2. Rebecca, born c1799, Virginia; died 28 March 1879, Lawrence County, Ohio; married Andrew Bandy, c1815, Virginia.
  3. Samuel C(oleman?), born February 1803, Prince Edward County, Virginia; died after 1880, probably Elliott County, Kentucky; married Lucy Hannah, 5 January 1830?, Greenup County, Kentucky. Although Samuel is in the 1830 census of Greenup County, the female, like him, is aged 20-30, with a female under 5 at home. No marriage record has been found for Samuel and Lucy. Their daughter Elizabeth’s death certificate gives her mother’s name as Lucy Hannah and lists both her parents’ place of birth as East Virginia.
  4. Nancy, born c1805, Virginia; died between 1850-1860 censuses, probably Appomattox County, Virginia; married Pryor Davenport Martin, c1824, probably Prince Edward County, Virginia. This family lived in Appomattox County, Virginia. Pryor was born c1805; died after 1880.

I’d love to hear from anyone descended from these children.

John Wooldridge, Grandson of John Wooldridge, Blacksmith of VA

This John Wooldridge, the third John in my husband’s line and the grandson of John the blacksmith and probably Martha Osborne, is the man about which the least is known.

First, it is thought that John was born about 1733, likely in Henrico County, Virginia, being the son of John Wooldridge and Elizabeth Branch.

John would have married about 1758 or thereabouts. However, it isn’t known whether he married once or twice. It is believed that his wife, or one of his wives if married more than once, was a daughter of James Farley who died in Chesterfield County, Virginia in 1779.

Will of James Farley, Chesterfield County, VA 1779

In the name of God amen this ninteenth Day of February in the year of our Lord Christ one thousand seven hundred & seventy nine I James Farley of Chesterfield County being sick & weak in Body but of perfect mind & memory do make % ordain this my last Will & Testament in manner & form following

Item I give and bequeath unto my Son James one Shilling Sterling
Items I give & bequeath unto my Son Henry all my wearing Cloathes
Item I give & bequeath unto my Son David one Shilling Sterling
Item I give & bequeath unto my Son Edward one Shilling Sterling
Item I give & bequeath unto my grand Daughter Elizabeth Wooldridge the feather Bed she lies on while with me & the Furniture that belongs to it also the little Chest & half the pewter that is found mine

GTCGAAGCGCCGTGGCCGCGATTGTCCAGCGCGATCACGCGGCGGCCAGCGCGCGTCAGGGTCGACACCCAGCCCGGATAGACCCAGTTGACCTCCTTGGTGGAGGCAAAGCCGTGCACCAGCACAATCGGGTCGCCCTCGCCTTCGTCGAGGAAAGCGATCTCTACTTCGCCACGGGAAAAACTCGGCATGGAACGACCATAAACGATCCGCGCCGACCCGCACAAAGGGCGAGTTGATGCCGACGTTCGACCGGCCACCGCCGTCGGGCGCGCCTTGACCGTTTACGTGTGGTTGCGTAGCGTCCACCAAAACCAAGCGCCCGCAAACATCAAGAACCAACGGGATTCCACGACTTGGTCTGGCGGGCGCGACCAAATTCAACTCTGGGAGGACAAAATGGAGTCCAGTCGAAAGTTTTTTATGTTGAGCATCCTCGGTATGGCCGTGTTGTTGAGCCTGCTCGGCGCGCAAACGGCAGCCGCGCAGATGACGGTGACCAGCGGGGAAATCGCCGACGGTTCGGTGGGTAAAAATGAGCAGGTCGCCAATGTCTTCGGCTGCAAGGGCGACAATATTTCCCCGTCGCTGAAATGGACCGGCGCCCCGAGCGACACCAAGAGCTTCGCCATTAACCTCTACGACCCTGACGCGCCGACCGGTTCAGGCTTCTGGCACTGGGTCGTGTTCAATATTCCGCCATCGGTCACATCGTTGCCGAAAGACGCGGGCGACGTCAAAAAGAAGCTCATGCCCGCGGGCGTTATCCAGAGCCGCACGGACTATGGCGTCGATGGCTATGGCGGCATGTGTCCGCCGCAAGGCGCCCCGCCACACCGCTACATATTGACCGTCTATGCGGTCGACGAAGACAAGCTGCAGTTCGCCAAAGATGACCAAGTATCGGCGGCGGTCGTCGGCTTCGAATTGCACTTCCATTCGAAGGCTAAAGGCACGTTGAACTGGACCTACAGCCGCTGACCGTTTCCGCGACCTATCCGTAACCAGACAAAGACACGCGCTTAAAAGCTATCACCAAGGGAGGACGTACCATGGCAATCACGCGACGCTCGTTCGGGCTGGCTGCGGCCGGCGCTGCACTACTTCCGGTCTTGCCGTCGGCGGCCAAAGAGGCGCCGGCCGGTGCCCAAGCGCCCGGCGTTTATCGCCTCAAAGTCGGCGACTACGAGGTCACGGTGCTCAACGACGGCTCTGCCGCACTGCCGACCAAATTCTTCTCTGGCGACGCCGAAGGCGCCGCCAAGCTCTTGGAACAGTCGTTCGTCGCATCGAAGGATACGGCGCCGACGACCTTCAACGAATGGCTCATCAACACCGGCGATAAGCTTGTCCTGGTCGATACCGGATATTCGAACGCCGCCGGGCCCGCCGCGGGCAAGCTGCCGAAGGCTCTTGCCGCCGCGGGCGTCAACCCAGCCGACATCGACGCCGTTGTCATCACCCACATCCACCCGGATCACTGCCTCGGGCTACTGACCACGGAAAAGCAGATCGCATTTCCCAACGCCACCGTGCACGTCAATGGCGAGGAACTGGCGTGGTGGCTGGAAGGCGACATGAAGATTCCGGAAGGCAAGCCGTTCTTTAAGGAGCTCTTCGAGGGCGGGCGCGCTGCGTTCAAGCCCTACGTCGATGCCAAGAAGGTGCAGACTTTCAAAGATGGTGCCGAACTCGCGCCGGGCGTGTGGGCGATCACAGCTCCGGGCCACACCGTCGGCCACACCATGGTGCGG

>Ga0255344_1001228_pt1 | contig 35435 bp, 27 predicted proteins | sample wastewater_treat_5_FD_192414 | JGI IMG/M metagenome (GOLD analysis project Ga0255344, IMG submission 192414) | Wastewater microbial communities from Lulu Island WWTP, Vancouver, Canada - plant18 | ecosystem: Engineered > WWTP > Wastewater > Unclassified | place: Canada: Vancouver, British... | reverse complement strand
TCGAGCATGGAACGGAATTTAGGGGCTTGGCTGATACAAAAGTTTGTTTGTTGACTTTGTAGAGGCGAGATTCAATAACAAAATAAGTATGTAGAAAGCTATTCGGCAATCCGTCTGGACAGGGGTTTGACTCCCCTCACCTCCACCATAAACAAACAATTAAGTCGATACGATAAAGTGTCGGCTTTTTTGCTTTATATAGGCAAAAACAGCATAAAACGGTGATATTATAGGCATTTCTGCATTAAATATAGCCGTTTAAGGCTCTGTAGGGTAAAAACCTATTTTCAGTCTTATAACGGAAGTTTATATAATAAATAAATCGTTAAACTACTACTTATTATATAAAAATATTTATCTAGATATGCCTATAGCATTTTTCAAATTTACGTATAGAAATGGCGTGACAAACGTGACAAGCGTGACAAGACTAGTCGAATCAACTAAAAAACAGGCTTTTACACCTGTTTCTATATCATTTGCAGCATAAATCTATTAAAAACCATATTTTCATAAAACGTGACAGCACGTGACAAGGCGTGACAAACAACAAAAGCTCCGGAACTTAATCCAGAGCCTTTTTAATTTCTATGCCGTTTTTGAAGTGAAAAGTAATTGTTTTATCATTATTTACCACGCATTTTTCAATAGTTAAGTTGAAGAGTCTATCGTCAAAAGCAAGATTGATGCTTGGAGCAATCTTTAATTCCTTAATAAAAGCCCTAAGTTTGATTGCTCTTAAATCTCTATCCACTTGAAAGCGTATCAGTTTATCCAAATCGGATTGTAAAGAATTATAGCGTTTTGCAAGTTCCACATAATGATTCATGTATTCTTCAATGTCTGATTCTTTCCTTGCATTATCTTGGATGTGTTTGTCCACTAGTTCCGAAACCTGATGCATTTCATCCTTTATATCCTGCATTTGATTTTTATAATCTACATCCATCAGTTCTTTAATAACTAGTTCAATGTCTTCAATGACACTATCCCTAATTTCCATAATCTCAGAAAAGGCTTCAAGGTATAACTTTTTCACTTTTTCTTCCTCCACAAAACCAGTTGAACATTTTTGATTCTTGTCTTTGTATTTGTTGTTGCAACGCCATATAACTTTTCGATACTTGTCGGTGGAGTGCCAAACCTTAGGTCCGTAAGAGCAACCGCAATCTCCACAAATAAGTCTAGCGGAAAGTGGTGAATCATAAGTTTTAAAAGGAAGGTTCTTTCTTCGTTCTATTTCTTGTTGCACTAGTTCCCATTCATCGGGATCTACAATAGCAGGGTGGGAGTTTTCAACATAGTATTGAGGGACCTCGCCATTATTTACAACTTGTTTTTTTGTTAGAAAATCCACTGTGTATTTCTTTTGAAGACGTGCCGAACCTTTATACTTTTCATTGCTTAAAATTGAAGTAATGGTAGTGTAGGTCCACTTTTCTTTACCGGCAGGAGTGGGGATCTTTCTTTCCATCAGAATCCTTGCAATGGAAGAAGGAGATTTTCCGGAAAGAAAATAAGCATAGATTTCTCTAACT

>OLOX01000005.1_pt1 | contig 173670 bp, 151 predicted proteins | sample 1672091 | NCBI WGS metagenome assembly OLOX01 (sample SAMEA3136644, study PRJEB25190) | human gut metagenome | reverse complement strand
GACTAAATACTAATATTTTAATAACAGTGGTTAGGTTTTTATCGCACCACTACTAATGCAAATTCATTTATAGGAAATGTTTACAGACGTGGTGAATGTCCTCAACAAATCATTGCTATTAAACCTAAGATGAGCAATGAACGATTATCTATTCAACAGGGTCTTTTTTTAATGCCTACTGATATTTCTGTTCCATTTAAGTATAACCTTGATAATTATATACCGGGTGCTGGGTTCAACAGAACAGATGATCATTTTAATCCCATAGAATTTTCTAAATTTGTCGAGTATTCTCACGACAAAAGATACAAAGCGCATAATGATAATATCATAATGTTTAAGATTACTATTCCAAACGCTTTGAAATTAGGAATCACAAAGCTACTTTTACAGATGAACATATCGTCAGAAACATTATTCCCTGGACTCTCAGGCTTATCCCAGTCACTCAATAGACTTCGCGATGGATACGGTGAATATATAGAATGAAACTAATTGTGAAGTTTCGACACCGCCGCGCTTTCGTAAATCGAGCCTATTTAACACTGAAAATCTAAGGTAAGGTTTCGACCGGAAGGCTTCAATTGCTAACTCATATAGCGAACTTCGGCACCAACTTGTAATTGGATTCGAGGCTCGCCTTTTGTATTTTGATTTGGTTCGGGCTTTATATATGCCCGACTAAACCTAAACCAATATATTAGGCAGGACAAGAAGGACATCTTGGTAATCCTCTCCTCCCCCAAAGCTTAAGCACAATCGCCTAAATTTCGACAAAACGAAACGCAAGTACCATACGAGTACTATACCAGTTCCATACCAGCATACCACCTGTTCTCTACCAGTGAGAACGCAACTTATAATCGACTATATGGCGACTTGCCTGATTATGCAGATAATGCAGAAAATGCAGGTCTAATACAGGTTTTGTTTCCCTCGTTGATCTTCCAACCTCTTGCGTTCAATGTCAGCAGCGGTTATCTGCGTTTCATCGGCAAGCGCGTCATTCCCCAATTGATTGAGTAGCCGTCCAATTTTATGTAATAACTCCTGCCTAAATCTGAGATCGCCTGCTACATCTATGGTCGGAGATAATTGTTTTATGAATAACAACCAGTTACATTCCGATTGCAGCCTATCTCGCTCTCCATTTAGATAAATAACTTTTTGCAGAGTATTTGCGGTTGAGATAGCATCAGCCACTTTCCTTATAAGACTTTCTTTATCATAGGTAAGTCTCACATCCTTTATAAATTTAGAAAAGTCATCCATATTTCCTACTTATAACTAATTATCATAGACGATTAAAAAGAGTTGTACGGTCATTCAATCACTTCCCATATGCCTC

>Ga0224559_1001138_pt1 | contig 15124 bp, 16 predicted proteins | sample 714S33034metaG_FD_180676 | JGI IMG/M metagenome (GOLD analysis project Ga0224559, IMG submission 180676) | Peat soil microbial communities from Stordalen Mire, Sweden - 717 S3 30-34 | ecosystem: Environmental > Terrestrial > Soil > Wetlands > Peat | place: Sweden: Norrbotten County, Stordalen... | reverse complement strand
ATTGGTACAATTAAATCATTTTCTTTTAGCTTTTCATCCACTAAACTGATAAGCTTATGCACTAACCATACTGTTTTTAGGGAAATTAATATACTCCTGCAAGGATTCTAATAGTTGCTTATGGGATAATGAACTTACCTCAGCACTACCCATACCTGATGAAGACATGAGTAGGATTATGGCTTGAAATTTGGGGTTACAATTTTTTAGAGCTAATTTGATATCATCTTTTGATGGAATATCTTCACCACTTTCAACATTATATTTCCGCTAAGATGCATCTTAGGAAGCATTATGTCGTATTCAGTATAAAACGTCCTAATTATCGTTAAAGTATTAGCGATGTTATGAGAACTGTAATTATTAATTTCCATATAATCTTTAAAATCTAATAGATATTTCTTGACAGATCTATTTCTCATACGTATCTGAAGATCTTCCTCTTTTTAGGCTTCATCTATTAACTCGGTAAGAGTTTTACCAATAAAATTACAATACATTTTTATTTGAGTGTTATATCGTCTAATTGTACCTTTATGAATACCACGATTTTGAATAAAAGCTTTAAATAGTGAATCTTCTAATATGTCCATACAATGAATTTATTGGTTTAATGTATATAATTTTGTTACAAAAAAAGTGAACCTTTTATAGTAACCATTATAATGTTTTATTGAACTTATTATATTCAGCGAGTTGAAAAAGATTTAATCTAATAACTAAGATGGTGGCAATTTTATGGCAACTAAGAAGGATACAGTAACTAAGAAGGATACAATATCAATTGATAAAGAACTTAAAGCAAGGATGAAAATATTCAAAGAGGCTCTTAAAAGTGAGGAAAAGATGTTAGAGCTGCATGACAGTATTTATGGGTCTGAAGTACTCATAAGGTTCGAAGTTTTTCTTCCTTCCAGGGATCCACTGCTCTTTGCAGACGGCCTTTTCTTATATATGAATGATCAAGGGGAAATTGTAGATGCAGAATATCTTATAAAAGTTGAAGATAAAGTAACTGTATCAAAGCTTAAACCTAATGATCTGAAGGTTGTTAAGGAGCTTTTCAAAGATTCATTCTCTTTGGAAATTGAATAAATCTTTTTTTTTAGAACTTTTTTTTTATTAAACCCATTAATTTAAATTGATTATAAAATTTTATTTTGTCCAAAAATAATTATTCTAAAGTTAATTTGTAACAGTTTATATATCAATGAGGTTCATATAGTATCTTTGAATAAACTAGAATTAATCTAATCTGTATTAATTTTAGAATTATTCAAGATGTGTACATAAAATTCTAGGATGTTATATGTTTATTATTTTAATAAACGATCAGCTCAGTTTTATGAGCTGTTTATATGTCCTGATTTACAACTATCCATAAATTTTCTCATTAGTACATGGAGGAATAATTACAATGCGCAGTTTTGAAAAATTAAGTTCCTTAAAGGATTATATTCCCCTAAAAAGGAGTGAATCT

Item I give & bequeath unto my Daughter Betty Phillips Hopkins the feather Bed The (other?) Furniture & also the other half of pewter & my great Chest

I Desire that my Estate be not appraised & that my Stock of Horses Cattle Hogs & Sheep & the other part of my House-Hold & Kitchen Furniture be sold at public Sale & after my Just Debts are paid the Money to be divided equally between all my Daughters
I Desire that my Son Henry Farley & Benjammon Hopkins be my Executors of this my last Will & Testament. In Witness whereof I have hereunto set my hand & affixed my seal the Day & Year above written.

James (F) Farley seal
 His mark

Signed sealed & delivered
In the presence of. . .
Julius Hatcher, Josiah Hatcher, Robert Wooldridge, Henry Hatcher} Witnesses

Among those mentioned in his will is granddaughter Elizabeth Wooldridge, who is thought to be the daughter of this John Wooldridge.

I’ve also seen statements that his wife was named Mary, but no mention is made as to whether John married more than once.

John Wooldridge died about 1781 or 1782, reportedly in Bedford County, Virginia, but no record confirmation has yet been found.

An estate inventory for one John Wooldridge is entered into court minutes in July 1783 in Chesterfield County, Virginia:

Inventory of John Wooldridge, Chesterfield County, VA, 1783

Unless there is a battle between legatees, or the estate is particularly valuable, inventories aren’t normally filed when a will has been proven in court.

John’s father, also John Wooldridge, left a will dated 16 November 1780, but I was unable to determine when it was entered into the court records.

This 1783 inventory isn’t very lengthy and makes me think this was John, his son, who then didn’t die in Bedford County, Virginia. No evidence has been found of him residing there.

There are four children attributed to John Wooldridge:

  1. James, born 26 November 1760, Chesterfield County, Virginia; died before 11 October 1839, Prince Edward County, Virginia; married Ann (Nancy) Coleman, c1796. If his mother was a Farley, it could be that he was named for his maternal grandfather.
  2. Elizabeth Branch, believed to be the grandchild mentioned in James Farley’s will; no further record
  3. John?
  4. Sarah?


If you can help fill in any data on these four children, I would certainly appreciate it.